Start with the low-end rumble, as it’s the easiest to address. Simply apply a high-pass filter between 20Hz and 250Hz. The exact frequency range will depend on your specific sounds, so it’s best to use good headphones and listen for the point where it attenuates the rumble just right. Start with an extreme setting, then dial it back until it sounds suitable.
Additionally, if you have a bass instrument or sound, consider placing it in mono to keep it centered and prevent it from spilling over the stereo field. You can then pan your other tracks around the center to create enough space for each element. Resonant frequencies can occur when different sound sources compete for space in the frequency spectrum, and panning can help reduce this issue.
Dealing with more specific frequencies, such as notch frequencies, is a slightly more challenging process. It requires precision and, most importantly, patience.
The first step is to use an equalizer and boost one of the nodes to around 15dB with a narrow Q bandwidth.
Solo the track you are working on and sweep through the frequency range until you hear a frequency that sounds out of place or too prominent. Once you’ve located it, bring the notch down to lower the gain. This reduction can be around -3dB, but it depends on the resonance of the frequency. Remember to use your ears, as there is no definitive correct answer.
Repeat this process until you are satisfied with the final result. It’s also advisable to check the master track after working on individual tracks. However, be careful not to overdo it, as this can result in the audio sounding too thin or hollow, leading to lower-quality sound.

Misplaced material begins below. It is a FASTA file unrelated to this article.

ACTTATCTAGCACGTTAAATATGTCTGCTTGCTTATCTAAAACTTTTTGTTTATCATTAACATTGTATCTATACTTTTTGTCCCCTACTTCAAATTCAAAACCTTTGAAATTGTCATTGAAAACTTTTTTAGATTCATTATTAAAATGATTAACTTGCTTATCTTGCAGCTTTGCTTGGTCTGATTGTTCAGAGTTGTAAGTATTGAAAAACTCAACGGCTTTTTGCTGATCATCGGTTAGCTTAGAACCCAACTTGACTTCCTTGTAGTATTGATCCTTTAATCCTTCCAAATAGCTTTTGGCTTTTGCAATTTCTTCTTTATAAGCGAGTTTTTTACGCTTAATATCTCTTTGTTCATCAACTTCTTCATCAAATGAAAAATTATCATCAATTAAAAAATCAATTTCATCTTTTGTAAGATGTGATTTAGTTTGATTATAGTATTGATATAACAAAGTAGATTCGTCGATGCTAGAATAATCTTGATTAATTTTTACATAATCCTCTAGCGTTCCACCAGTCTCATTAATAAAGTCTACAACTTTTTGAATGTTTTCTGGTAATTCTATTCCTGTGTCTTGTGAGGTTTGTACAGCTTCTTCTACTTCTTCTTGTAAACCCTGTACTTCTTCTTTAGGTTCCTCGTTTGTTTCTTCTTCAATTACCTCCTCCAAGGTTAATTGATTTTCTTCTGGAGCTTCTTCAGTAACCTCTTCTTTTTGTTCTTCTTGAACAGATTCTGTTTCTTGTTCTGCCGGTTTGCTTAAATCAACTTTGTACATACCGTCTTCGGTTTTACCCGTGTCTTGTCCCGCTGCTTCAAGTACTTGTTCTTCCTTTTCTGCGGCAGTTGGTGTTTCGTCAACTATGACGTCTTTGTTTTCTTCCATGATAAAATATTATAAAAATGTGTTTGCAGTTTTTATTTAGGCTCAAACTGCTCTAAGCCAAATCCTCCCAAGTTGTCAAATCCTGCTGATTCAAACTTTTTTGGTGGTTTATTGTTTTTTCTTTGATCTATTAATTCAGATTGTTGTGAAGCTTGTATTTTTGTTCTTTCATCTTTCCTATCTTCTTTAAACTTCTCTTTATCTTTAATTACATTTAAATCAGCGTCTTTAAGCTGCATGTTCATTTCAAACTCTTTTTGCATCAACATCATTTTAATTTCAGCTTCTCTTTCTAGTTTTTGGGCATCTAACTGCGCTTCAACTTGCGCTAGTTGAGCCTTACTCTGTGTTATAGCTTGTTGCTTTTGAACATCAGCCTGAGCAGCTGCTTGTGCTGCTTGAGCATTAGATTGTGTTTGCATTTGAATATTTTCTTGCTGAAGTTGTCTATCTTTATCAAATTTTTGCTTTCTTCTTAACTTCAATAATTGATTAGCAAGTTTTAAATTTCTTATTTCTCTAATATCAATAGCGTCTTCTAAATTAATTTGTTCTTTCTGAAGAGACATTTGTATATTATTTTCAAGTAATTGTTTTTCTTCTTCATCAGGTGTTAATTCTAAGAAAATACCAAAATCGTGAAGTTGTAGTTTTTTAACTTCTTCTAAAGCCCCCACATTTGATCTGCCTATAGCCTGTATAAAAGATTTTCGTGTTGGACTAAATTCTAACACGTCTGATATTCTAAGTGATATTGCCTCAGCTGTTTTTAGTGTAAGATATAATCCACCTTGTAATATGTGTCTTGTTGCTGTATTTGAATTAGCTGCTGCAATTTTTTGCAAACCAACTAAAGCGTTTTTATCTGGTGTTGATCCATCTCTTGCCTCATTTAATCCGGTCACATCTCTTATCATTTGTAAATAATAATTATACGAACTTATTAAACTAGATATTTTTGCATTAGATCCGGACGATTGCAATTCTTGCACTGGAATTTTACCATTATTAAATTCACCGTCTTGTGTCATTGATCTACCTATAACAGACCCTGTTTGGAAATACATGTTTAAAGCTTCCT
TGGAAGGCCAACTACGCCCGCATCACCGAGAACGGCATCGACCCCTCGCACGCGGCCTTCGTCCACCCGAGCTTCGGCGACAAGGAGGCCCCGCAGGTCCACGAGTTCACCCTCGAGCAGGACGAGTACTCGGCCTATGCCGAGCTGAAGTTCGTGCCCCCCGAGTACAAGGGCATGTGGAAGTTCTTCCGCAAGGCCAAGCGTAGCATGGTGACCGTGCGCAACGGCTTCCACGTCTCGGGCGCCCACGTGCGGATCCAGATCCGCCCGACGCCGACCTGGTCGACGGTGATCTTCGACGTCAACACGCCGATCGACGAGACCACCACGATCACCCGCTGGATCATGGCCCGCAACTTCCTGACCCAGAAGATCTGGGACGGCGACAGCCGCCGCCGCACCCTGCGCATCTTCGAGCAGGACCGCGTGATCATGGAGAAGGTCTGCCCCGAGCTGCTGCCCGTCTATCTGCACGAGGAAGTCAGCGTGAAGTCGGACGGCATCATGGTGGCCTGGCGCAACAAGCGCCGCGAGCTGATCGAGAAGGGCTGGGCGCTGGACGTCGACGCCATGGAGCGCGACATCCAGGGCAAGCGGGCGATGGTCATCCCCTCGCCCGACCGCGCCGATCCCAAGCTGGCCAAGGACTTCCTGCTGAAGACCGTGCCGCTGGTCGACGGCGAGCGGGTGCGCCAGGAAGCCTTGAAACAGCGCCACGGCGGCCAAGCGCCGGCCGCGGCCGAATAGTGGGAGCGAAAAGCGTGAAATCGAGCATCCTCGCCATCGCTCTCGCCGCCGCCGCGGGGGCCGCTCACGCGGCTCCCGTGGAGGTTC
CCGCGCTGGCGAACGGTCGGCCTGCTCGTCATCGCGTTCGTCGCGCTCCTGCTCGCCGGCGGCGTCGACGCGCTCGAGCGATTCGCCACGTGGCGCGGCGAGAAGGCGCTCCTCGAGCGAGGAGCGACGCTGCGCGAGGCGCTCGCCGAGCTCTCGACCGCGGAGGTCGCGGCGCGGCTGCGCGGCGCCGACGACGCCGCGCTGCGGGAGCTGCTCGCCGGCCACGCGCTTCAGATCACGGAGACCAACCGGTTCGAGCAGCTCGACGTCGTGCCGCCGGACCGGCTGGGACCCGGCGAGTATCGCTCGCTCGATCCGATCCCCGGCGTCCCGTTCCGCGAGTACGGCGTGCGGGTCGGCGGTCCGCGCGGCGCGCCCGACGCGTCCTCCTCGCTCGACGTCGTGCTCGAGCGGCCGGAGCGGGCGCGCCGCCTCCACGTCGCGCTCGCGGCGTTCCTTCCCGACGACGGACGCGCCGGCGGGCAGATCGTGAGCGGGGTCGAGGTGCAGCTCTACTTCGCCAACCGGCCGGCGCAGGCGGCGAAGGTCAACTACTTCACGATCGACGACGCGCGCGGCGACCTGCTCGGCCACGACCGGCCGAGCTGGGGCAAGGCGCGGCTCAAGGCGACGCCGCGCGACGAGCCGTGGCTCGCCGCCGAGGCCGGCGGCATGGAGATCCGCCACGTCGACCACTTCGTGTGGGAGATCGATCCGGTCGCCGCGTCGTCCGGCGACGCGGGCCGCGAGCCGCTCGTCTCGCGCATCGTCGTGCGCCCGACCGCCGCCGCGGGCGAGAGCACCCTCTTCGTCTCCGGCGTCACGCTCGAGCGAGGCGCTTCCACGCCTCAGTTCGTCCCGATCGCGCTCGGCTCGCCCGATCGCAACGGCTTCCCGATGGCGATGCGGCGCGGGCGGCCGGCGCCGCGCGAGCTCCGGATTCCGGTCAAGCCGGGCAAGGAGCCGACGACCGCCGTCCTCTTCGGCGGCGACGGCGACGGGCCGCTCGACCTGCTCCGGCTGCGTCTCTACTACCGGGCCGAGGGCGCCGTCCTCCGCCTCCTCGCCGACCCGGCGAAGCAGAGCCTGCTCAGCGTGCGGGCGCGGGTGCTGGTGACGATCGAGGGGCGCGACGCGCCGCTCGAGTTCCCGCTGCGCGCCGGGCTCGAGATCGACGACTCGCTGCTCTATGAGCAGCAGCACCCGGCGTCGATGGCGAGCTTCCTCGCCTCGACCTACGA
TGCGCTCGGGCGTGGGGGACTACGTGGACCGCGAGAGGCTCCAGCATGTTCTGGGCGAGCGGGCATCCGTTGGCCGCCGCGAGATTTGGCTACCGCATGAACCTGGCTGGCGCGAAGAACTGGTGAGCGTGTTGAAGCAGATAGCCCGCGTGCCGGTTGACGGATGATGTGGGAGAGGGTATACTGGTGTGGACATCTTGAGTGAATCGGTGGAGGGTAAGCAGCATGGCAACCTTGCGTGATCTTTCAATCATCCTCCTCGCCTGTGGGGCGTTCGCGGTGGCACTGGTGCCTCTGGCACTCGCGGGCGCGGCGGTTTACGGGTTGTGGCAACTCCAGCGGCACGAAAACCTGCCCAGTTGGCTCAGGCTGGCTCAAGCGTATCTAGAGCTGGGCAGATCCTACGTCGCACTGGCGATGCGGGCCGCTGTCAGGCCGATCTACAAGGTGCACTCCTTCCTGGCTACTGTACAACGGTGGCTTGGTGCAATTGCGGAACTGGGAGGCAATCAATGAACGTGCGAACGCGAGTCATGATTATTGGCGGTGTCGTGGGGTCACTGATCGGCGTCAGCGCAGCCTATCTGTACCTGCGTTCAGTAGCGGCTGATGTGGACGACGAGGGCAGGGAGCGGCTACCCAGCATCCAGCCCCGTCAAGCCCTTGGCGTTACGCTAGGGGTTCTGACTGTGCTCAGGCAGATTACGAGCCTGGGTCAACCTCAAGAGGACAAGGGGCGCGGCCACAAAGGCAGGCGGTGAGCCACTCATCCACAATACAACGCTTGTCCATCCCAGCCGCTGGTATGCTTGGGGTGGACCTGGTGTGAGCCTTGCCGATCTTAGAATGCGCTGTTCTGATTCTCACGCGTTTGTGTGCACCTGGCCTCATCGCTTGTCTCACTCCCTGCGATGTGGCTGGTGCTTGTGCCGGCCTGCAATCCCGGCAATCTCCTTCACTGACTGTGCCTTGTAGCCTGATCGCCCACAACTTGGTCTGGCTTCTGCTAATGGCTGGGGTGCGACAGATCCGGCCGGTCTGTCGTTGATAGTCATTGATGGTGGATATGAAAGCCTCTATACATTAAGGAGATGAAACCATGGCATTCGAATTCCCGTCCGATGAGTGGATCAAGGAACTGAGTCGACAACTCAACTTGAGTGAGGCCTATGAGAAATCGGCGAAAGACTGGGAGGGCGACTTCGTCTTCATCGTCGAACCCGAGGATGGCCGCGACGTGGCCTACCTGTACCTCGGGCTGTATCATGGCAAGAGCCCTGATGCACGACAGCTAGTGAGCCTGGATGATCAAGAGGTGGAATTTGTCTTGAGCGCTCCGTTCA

Are There Easier Ways To Do This?
We live in an era where software is being developed to expedite time-consuming processes. Since identifying resonant frequencies can be a lengthy and tiresome task, there are plug-ins available that can accomplish this with a single click.
Plug-ins like Soothe 2 and Reso are well-known tools focusing specifically on resonant suppression. Powered by algorithms, they automatically identify problematic frequencies and attenuate them accordingly. These plug-ins provide a convenient alternative to manual frequency identification and adjustment.
That said, it’s important to note that the results may not always be perfect. You may need to make edits to achieve the desired sound.
How to Avoid Resonant Frequencies
The best way to try and avoid resonant frequencies is to carefully select the combination of sounds you want in your track. Multiple tracks with similar frequency ranges can create issues in the frequency spectrum, leading to resonances.
While resonances can sometimes help add shape and character to a mix, they can also become overpowering for the listener.
It’s easy to overlook the importance of the stereo field, but it can make a significant difference once you realize how much sonic space you have available. Ensure you have enough headroom in your mix and utilize panning to create space for the sounds. While this won’t magically eliminate resonances, it can provide breathing space for individual sounds.